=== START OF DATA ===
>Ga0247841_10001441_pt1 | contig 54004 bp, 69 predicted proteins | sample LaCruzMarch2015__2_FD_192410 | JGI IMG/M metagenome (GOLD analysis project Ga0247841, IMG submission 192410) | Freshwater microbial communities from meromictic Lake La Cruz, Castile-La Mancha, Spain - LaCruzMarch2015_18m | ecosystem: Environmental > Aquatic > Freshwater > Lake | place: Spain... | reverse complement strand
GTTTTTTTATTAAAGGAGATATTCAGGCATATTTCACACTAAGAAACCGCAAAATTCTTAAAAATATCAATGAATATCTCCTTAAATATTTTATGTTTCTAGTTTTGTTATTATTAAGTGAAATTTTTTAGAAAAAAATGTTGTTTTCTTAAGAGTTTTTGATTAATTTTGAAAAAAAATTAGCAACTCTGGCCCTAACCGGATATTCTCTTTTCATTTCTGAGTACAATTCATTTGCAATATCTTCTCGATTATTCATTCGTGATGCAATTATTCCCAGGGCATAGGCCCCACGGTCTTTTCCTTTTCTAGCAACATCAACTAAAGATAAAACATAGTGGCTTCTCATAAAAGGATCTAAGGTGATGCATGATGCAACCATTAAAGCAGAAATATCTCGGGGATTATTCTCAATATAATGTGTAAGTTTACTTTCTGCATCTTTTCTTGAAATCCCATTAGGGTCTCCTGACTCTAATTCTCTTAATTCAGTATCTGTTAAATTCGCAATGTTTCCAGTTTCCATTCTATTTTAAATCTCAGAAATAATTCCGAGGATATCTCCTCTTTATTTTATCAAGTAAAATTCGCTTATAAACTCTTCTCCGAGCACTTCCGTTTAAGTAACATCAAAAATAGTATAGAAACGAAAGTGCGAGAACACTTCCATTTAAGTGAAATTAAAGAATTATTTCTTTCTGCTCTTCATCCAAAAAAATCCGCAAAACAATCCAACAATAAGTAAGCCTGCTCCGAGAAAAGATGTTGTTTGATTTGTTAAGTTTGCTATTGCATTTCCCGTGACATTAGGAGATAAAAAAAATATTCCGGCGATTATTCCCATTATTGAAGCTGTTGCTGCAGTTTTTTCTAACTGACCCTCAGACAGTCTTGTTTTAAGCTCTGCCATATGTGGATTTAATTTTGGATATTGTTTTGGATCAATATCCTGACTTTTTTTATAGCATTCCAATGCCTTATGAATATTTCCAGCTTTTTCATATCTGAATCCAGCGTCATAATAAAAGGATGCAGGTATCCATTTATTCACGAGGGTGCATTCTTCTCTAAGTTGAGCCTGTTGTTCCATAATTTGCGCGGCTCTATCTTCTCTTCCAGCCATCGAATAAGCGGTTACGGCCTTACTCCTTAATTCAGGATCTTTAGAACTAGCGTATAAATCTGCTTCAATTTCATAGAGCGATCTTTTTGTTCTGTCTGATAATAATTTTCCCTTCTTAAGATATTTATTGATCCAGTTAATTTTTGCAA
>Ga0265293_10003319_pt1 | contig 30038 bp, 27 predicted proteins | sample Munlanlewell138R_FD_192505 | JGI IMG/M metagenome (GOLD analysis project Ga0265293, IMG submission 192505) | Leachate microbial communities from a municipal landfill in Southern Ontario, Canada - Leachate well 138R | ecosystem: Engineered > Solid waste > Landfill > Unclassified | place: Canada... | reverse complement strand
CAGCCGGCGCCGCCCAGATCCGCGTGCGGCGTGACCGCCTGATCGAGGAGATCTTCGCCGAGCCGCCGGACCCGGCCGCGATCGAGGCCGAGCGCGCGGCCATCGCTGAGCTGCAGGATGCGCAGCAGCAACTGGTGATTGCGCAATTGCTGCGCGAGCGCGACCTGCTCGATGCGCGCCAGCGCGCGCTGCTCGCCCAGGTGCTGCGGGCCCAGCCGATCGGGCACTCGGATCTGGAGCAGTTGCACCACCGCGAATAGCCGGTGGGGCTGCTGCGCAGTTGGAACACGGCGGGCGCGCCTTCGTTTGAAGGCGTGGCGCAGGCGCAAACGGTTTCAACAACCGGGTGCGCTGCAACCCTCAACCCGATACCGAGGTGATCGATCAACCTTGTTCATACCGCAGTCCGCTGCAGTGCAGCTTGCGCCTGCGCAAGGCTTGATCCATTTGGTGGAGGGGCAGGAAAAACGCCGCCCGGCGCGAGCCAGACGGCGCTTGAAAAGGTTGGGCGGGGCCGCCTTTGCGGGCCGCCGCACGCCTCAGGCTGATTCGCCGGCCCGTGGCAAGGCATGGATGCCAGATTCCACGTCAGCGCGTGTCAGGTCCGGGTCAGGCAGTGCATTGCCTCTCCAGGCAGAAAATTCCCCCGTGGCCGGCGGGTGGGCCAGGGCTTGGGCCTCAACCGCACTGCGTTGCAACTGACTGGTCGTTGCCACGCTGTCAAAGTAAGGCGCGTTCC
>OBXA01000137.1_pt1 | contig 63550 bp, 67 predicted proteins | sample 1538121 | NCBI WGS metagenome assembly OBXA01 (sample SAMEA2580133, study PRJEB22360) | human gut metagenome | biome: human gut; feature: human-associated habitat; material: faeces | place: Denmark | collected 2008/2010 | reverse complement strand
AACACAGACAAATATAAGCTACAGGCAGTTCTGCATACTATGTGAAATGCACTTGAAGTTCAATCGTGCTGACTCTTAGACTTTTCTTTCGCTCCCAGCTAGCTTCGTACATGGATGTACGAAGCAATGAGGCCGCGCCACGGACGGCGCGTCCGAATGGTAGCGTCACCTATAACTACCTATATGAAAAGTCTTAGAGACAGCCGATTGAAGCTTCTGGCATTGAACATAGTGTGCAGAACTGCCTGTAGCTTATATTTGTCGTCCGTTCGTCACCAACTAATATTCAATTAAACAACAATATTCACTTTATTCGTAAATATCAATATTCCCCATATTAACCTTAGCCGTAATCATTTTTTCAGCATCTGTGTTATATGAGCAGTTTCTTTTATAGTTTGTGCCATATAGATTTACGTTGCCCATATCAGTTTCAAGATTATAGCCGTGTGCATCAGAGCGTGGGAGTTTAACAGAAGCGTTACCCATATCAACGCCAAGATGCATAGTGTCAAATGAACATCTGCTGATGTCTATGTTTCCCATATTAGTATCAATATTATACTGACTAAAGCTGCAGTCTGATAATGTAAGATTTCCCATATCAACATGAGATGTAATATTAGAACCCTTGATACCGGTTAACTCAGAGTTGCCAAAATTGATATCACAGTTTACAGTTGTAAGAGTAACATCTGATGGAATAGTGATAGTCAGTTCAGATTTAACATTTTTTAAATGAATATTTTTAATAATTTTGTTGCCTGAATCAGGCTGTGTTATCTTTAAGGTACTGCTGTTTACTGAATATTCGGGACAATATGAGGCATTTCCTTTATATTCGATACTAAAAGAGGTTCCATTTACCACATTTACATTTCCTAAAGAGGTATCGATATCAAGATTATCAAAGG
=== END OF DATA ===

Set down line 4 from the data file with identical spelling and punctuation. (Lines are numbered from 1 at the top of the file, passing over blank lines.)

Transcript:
CAGCCGGCGCCGCCCAGATCCGCGTGCGGCGTGACCGCCTGATCGAGGAGATCTTCGCCGAGCCGCCGGACCCGGCCGCGATCGAGGCCGAGCGCGCGGCCATCGCTGAGCTGCAGGATGCGCAGCAGCAACTGGTGATTGCGCAATTGCTGCGCGAGCGCGACCTGCTCGATGCGCGCCAGCGCGCGCTGCTCGCCCAGGTGCTGCGGGCCCAGCCGATCGGGCACTCGGATCTGGAGCAGTTGCACCACCGCGAATAGCCGGTGGGGCTGCTGCGCAGTTGGAACACGGCGGGCGCGCCTTCGTTTGAAGGCGTGGCGCAGGCGCAAACGGTTTCAACAACCGGGTGCGCTGCAACCCTCAACCCGATACCGAGGTGATCGATCAACCTTGTTCATACCGCAGTCCGCTGCAGTGCAGCTTGCGCCTGCGCAAGGCTTGATCCATTTGGTGGAGGGGCAGGAAAAACGCCGCCCGGCGCGAGCCAGACGGCGCTTGAAAAGGTTGGGCGGGGCCGCCTTTGCGGGCCGCCGCACGCCTCAGGCTGATTCGCCGGCCCGTGGCAAGGCATGGATGCCAGATTCCACGTCAGCGCGTGTCAGGTCCGGGTCAGGCAGTGCATTGCCTCTCCAGGCAGAAAATTCCCCCGTGGCCGGCGGGTGGGCCAGGGCTTGGGCCTCAACCGCACTGCGTTGCAACTGACTGGTCGTTGCCACGCTGTCAAAGTAAGGCGCGTTCC